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Using a stovetop smoker

post #1 of 11
Thread Starter 
I just got a new toy: a stovetop smoker. :D Now, how do I use it? :look:

A recipe booklet came with it, but it doesn't have instructions for the first thing I want to do: a small rack of lamb. It's 14 ounces/412 grams. I've got it marinating with rosemary and pomegranate molasses, but don't know how long to smoke it. Help, please?

TIA
"Notorious stickler" -- The New York Times, January 4, 2004
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"Notorious stickler" -- The New York Times, January 4, 2004
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post #2 of 11
Are you trying to flavor it or cook it through? That is, do you hope after smoking to just slice it and eat it as-is, or are you going to roast it or something later on?
post #3 of 11
Thread Starter 
Probably cook through. We like our lamb on the rare side of medium rare. This is maybe 1 inch thick at its thickest.
"Notorious stickler" -- The New York Times, January 4, 2004
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"Notorious stickler" -- The New York Times, January 4, 2004
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post #4 of 11
Suzanne:

Checkout this site just as an fyi:

The Virtual Weber Bullet - For the Weber Smokey Mountain Cooker smoker enthusiast

I own and use this smoker at least 2x monthly for jerkey and Boston butts. Works great and I'm not an owner of the tvwb website. But the information that it offers is great to those who want to smoke!

Best and I'm a foodie.   I know very little but the little that I know I want to know very well.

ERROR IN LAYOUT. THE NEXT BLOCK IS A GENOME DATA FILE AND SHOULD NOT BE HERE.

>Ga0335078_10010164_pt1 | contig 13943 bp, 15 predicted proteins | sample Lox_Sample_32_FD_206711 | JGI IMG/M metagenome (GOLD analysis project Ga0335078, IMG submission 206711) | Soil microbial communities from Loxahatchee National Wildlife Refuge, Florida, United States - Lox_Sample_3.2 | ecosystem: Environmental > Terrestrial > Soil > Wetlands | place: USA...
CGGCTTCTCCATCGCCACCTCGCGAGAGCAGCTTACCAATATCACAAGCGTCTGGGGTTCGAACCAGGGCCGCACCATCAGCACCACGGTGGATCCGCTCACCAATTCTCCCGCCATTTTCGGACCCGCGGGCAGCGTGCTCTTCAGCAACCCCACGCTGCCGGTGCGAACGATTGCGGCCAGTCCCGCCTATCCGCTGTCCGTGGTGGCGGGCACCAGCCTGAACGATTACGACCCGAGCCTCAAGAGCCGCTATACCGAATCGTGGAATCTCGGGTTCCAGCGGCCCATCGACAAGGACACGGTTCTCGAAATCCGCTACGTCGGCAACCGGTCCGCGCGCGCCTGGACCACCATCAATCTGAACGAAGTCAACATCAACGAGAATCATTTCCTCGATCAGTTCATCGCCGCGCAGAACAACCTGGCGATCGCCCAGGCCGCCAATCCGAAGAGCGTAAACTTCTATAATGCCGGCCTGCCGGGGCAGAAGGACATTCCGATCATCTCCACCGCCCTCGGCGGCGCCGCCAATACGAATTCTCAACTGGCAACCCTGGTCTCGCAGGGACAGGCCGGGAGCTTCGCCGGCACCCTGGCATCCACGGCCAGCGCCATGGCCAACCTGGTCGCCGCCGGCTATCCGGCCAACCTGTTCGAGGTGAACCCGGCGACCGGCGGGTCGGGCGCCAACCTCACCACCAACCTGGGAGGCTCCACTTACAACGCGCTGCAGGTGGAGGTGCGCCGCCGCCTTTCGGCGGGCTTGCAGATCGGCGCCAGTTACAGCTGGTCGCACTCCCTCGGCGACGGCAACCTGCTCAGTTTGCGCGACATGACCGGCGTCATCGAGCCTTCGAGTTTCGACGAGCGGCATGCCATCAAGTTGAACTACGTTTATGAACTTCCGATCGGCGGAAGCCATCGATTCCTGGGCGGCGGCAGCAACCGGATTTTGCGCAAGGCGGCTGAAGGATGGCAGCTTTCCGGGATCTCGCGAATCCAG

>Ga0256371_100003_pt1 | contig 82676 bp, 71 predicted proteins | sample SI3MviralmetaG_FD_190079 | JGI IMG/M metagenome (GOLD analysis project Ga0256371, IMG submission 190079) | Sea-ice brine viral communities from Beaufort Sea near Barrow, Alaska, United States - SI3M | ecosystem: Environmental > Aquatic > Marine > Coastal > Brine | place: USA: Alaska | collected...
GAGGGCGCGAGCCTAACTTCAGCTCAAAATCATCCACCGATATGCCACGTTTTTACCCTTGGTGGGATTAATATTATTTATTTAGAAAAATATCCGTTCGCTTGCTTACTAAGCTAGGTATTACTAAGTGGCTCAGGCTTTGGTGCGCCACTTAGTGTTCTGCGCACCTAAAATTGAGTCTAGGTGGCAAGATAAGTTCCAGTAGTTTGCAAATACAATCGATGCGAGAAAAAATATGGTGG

-T

Brot und Wein
(1 photos)
 
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Best and I'm a foodie.   I know very little but the little that I know I want to know very well.

 

-T

Brot und Wein
(1 photos)
 
Reply
post #5 of 11
Suzanne,

If you cook it all the way in the smoker you may find the smoke to assertive. I would smoke it about 3 minutes, That will give it a nice smoky coat. You may also want to put some of the rosemary in the smoker to accent the marinade. I would then roast it in a hot oven for about 7 to 8 minutes
Baruch ben Rueven / Chanaבראד, ילד של ריימונד והאלאן
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Baruch ben Rueven / Chanaבראד, ילד של ריימונד והאלאן
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post #6 of 11
Very difficult to smoke and have come out rare, in fact a little dangerous. As stated above I would smoke first , but more then 5 minutes then proceed to roast, Also is any wood being used ? Also be prepared to have aroma linger in kitchen for quite a while.
CHEFED
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CHEFED
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post #7 of 11
Thread Starter 
Thanks for all suggestions. This is hot smoking, so it will cook as well as smoke. And since it is closed, very little if any smoke escapes -- a definite plus for an apartment dweller. :smoking: